Egyptians abroad are in no way less loyal or less in love with Egypt than any other Egyptian. There is no rule to that. What about the corrupt Egyptians we all know who have lived their lives with behaviors and activities that have only harmed the country disastrously? How can Egyptians abroad be treated as second class citizens, while corrupt Egyptians are still freely roaming the streets of Egypt?
Priorities need to be reorganized and made clear. A constitution must protect the rights of all its constituents, regardless of their present location, religion, race, ancestry, etc.
This is one reason why I will vote no to the proposed amendments.
It has been 21 days since the historical day when the Egyptian people overthrew their now former corrupt “democratic” dictator – February 11, 2011. It took a swift 18 days, from January 25, for this revolution to finally start having concrete outcomes. The ouster of Mubarak. The drafting of constitutional amendments that cater the people’s demands (pending referendum result). The Resignation of former Prime Minister Ahmed Shafik and the appointment of revolutionary academic former Transport Minister Essam Sharaf. And there have been indications that more is yet to be achieved.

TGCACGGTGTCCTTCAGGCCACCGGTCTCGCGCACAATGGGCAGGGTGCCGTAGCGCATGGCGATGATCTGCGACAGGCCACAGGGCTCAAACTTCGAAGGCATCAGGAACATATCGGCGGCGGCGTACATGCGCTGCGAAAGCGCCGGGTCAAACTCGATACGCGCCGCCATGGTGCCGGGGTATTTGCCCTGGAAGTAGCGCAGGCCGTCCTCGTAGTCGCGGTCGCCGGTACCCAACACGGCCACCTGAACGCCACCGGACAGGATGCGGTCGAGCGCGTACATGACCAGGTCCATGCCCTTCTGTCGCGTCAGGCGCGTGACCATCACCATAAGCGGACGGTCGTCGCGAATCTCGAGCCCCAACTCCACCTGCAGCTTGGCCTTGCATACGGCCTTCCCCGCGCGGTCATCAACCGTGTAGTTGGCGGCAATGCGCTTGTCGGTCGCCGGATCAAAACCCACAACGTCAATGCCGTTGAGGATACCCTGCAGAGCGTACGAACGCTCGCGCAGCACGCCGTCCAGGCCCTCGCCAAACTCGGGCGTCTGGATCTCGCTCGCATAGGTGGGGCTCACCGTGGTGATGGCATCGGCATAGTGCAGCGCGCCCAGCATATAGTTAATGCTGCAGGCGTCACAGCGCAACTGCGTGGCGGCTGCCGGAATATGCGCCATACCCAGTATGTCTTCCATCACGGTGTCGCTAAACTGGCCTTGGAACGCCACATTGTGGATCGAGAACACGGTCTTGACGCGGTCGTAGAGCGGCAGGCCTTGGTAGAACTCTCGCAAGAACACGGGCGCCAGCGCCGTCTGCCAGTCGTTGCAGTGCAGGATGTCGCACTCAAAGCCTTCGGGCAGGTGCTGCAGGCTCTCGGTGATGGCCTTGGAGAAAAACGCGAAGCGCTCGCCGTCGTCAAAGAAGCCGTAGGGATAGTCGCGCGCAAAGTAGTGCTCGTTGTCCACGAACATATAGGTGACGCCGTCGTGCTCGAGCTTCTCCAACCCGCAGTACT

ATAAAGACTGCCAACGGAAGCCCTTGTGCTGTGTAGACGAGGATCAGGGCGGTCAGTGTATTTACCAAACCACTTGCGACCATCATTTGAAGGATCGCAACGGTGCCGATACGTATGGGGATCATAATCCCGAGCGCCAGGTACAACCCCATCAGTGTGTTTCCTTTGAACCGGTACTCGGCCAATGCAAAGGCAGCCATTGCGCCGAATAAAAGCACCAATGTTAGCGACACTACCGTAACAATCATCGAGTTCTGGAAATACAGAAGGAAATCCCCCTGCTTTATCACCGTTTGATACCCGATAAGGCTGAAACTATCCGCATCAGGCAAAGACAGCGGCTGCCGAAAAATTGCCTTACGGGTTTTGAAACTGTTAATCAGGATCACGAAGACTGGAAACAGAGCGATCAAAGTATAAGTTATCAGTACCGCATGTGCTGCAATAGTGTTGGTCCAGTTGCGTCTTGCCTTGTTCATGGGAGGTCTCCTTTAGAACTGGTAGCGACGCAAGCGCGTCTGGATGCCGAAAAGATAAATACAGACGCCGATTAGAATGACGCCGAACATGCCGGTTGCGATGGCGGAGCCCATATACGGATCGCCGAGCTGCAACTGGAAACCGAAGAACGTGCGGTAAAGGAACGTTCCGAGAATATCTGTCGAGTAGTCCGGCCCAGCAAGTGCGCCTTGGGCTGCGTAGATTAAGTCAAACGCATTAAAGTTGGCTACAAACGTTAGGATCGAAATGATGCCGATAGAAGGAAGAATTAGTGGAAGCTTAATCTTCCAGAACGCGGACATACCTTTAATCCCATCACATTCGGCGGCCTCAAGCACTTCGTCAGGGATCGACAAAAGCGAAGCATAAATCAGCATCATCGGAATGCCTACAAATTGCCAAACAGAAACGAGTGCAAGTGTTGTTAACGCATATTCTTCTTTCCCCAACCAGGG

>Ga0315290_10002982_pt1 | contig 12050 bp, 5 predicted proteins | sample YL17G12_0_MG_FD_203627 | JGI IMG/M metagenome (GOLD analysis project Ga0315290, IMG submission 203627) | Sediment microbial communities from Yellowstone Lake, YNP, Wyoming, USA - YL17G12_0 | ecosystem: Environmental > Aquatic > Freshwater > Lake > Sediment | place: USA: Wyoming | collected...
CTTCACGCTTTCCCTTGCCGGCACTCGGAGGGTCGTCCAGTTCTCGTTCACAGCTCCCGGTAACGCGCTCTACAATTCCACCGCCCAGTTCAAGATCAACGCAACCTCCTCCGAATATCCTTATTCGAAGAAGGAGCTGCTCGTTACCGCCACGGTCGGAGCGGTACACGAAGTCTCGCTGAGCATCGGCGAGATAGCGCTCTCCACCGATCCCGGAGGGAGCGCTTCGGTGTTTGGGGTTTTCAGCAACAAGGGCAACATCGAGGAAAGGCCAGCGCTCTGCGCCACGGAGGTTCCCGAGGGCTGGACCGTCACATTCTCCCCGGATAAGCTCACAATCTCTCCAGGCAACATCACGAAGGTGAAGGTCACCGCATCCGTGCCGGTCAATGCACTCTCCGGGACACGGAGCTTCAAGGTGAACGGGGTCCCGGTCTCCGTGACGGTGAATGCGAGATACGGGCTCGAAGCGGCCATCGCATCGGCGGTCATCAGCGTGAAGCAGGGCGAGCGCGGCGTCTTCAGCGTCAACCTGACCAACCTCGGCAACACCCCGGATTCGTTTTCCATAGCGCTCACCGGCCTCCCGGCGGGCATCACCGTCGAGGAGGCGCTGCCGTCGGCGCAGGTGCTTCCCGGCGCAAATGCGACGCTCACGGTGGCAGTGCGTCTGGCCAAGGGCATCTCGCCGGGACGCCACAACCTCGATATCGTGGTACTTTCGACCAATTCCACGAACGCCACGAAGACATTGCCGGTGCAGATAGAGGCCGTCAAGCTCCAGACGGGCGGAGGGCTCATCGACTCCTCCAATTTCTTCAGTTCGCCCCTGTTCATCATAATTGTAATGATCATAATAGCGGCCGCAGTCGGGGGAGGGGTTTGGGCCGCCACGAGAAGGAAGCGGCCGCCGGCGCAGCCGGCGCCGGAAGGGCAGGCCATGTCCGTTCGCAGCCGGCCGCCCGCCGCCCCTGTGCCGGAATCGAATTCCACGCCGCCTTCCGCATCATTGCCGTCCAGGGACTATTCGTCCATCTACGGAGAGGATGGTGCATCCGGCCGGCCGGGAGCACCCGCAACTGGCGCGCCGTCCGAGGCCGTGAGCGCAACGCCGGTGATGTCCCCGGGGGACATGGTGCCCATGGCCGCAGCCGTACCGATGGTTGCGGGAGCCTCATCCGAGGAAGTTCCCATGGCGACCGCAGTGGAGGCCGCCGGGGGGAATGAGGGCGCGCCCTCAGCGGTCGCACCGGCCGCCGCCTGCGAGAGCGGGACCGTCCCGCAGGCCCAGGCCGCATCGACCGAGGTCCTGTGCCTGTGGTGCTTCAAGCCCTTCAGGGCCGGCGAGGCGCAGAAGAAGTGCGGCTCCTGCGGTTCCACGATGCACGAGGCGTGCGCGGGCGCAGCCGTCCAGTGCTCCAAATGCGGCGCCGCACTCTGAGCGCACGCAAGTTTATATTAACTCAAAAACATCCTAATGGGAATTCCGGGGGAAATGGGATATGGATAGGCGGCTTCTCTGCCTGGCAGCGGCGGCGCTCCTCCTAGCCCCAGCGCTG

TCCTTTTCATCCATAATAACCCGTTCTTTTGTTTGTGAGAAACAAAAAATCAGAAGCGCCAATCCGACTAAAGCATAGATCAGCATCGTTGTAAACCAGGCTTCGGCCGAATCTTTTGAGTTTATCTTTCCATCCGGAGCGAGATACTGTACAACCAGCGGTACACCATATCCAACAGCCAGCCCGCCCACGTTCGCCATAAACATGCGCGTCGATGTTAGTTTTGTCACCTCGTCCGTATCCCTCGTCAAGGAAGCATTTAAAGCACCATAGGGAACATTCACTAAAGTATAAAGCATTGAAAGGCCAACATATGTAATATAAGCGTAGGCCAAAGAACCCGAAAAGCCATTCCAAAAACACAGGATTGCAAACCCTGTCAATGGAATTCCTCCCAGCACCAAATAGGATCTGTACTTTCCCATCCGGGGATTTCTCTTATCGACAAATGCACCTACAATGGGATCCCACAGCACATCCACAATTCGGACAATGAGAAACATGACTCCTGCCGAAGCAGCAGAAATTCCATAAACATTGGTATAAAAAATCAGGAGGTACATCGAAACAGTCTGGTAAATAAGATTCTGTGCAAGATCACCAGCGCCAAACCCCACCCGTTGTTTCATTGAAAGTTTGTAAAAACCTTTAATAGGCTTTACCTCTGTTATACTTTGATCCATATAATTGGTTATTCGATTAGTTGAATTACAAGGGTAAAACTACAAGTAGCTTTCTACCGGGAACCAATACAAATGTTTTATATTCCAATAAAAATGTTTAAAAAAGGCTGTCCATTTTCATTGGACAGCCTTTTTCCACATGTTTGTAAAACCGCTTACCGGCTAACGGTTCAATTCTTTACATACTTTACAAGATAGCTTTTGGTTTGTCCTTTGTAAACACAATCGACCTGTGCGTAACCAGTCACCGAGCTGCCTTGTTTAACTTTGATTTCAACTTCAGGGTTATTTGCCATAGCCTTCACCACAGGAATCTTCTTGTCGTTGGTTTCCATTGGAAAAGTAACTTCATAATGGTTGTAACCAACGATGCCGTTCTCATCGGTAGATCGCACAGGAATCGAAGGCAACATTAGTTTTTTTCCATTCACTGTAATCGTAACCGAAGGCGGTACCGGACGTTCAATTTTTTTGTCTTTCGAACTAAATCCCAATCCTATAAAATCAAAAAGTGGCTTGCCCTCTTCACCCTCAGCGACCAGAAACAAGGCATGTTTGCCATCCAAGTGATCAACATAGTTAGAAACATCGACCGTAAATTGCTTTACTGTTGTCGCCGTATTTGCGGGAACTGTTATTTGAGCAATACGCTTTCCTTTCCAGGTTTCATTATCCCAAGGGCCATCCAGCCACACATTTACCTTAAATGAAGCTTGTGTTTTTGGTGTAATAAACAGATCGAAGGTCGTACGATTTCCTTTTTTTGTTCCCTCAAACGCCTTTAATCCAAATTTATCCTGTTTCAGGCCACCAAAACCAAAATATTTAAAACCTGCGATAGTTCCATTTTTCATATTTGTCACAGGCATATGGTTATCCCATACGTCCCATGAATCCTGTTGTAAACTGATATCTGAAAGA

All that aside, there have been significant changes within Egyptian society, most obvious is the shift from nearly absolute political apathy to a newfound interest in politics. For many many years, as long as I can remember, the one most notable characteristic that I believe has described a vast majority of the Egyptian people is political apathy. If not a vast majority, then quite a considerable and dominant number.
From a class perspective, lower classes were politically apathetic possibly because they were more concerned with day-to-day issues or rather, daily survival. People belonging to the tiny middle class remaining in Egypt had their worldly concerns, just like the upper class. School children were censored from politics in one way or another. Students had their school and university social lives and studies to worry about. And so on. Many Egyptians always had an excuse or a reason to refrain from being politically informed and/ or from being politically involved. More often that not, political involvement was discouraged. And the reasons for that are the very reasons why the Egyptian people have called for dismantling Egypt’s 30+ year old corrupt regime.